Rarely a day passes when I do not see someone, usually one of my students, totally giving away all of their power in how their life will progress, most notably their failure to capitalize upon incomprehensible opportunities that their ancestors have fought and died for. The alluded to opportunities have historically been denied to African-Americans for no other reason than that dastardly variable that W.E.B. Du Bois termed ‘the problem of the twentieth-century;’ race. Although I vehemently fight against the assertion that America is now in a post-race period, the truth is that many, not all, of the obstacles that have historically blocked the socioeconomic advancement of African-Americans are no-loner unconquerable. So I was not surprised when former University of North Carolina football player Mike McAdoo filed a lawsuit against the school for not ensuring that he received a college degree.
Mr. McAdoo told CNN that during his recruitment that athletics were not emphasized, rather they convinced the McAdoo’s that UNC was the place for their son by telling them that “…we can’t promise your son that he’s going to go to the NFL, but one thing that we can promise him is that he will get a college degree.” Mike McAdoo’s recollection of his recruitment is particularly insightful as he remembers the promise that “…he will get a college degree.” The papers filed in federal court actually state that UNC ‘broke its promise to give him an education.’ Mr. McAdoo’s continuing failure to recognize that UNC provided him an opportunity to EARN a college degree or be positioned to EARN an education, represents the perspective of so many students who expect that after four, five, more commonly six years, they will RECEIVE a college degree. Such a perspective reminds me of a favorite rap line by Grand Verbalizer Funkin Lesson Brother J when he states that our people are always “trying to obtain with no attempt to achieve.
Without a doubt this class action lawsuit filed by Mr. McAdoo is merely ‘a sign of the times’ for this latest generation of African-Americans. From all indicators, a wide swath of our latest generation are absent the determination and perseverance that has under girded racial progress throughout our storied history on the North American continent. However, it is obvious to me that the mantra I was taught by preceding generations that my success hinged upon my realizing that ‘I would have to work twice as hard, to get half as far’ seems to be lost upon this latest generation.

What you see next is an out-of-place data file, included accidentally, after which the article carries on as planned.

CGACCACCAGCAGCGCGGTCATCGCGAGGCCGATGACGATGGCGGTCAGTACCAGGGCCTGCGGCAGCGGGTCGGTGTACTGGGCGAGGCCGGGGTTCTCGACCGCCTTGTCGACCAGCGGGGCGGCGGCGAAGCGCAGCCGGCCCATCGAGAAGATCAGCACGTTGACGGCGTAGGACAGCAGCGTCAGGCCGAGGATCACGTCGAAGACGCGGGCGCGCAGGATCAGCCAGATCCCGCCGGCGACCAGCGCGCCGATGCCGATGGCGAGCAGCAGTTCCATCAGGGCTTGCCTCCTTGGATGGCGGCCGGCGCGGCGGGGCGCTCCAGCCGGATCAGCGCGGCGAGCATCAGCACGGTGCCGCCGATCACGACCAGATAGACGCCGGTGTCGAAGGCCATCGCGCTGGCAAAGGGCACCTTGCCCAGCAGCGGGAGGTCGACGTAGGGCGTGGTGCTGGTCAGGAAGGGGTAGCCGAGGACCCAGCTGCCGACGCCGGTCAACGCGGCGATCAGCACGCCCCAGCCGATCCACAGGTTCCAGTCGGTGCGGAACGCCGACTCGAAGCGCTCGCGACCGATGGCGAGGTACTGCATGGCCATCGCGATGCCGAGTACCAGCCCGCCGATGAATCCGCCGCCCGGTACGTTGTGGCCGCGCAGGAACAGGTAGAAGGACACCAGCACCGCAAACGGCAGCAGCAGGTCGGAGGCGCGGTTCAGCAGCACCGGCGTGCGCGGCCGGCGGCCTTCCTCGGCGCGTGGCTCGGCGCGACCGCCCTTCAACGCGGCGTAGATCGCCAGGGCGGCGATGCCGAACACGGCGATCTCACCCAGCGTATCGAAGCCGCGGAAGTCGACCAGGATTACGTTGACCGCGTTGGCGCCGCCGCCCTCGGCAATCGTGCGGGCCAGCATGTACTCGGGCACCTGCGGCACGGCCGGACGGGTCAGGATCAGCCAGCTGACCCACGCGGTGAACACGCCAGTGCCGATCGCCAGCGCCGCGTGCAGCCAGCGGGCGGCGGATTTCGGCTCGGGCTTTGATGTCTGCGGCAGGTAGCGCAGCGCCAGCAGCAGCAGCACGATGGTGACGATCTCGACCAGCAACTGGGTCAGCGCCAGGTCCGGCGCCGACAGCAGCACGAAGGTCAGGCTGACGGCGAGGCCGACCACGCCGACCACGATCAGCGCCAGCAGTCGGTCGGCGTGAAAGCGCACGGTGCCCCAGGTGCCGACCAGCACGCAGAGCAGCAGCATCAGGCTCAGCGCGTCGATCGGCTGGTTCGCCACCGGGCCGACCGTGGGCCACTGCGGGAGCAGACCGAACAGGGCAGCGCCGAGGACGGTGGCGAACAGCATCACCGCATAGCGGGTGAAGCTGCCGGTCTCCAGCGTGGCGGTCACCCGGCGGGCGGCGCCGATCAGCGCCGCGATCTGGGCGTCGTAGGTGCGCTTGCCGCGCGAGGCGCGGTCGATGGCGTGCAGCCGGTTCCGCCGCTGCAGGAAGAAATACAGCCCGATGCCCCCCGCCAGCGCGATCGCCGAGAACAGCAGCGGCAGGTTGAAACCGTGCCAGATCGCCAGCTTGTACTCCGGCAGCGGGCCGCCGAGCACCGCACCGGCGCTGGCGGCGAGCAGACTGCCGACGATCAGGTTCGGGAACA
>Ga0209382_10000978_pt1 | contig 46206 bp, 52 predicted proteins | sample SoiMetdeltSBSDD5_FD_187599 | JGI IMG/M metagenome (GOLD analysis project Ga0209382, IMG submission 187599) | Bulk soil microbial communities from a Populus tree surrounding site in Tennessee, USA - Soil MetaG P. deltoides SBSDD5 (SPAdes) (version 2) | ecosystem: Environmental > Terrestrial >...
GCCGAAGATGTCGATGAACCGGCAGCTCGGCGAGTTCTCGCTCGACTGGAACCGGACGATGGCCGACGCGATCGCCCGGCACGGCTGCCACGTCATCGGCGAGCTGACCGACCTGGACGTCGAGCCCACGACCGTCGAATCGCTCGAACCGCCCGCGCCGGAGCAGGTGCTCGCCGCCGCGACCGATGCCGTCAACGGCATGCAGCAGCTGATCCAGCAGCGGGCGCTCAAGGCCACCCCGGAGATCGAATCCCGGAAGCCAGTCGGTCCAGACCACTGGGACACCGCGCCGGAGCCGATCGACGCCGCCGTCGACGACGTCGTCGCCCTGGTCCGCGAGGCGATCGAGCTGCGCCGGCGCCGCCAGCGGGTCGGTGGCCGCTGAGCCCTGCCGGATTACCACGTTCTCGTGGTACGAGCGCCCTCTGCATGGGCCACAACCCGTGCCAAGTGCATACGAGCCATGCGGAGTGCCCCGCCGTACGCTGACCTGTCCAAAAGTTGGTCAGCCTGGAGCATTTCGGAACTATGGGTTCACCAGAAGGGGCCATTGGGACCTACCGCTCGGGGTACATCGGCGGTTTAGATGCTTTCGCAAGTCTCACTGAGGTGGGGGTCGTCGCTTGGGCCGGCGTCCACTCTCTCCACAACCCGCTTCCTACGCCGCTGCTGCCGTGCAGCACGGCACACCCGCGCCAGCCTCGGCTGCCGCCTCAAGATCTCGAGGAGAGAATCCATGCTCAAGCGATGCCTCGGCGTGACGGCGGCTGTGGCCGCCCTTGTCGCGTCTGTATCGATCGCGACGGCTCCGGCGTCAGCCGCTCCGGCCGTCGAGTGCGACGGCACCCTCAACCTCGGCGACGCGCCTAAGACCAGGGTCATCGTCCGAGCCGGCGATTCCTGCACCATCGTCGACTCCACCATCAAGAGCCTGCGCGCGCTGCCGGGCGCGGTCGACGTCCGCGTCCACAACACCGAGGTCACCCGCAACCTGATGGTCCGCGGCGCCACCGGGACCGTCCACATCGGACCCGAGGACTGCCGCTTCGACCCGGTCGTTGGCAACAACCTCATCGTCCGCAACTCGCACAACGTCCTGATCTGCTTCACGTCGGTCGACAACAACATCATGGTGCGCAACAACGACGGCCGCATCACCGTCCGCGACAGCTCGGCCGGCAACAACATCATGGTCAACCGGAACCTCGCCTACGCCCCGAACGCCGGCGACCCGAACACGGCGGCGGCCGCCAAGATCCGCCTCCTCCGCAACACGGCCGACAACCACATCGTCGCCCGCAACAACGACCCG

Although it is going to be considered politically incorrect to state this, I believe that the onus for this matter falls upon the shoulders of Mr. Mike McAdoo; bear in mind that my assertion does not mean that I am absolving UNC from wrongdoing, obviously their treatment of student-athletes during this 18-year academic scandal that was solely motivated by an admirable determination to ensure their eligibility is reprehensible. However, it is time that African-American youth abandon their victimized status, assert agency in regards to the determination of their lives, and thereby become the architects of their future.
I do not doubt for one moment Mr. McAdoo’s assertion that the UNC Student-Athlete support areas “…sole purpose (was) ensuring that football student-athletes were eligible to participate in athletics, rather than actually educating them.” Nor do I doubt the allegation that “UNC has reaped substantial profits from football student-athletes’ performance for the school, but it has not provided them a legitimate education in return.” However, I maintain that it is Mr. McAdoo’s responsibility to go forth and earn his degree and education by long hours studying and researching in the library. There is an unwritten rule in academia that students should study for at least 9 hours a week for a 3 semester credit hour course.
One of the issues that we as a community have glossed over out of an attempt to be politically correct and ‘not air our dirty laundry’ is the reality that the vast majority of African-American students are simply unprepared academically, not to mention extremely comfortable in the lackadaisical study habits that serve as the primary catalyst behind their lagging behind in every academic statistic used to evaluate achievement, to deal with either the rigors or display the necessary discipline to succeed in college. For example, although Mr. McAdoo’s high school GPA was 2.9, the typical non student-athlete admitted to UNC earned a GPA of 3.6 – 4.3. Federal prosecutor Ken Wainstein is most certainly remarking about African-American student-athletes when he remarks that UNC was admitting students who were simply unprepared for collegiate work. However, such a discussion is best left for another day.
Mr. McAdoo, assuming the role of the ultimate victim told CNN that “I lost an education. I lost trust in the school — someone I thought had my best interest.” In time, I pray that McAdoo understands that the onus is upon him to act upon his best interests and not allow others to dictate his present and thereby control his future. Failure to do such is not only ridiculous, but also guarantees that in the end you will feel as if you were cheated. Although UNC’s actions were wrong, Mr. McAdoo’s failure to EARN his education by capitalizing upon the voluminous unprecedented opportunities his athletic prowess afforded him is tantamount to a personal injury that exceeds anything that the institution he once entrusted with his future ever did.
Dr. James Thomas Jones III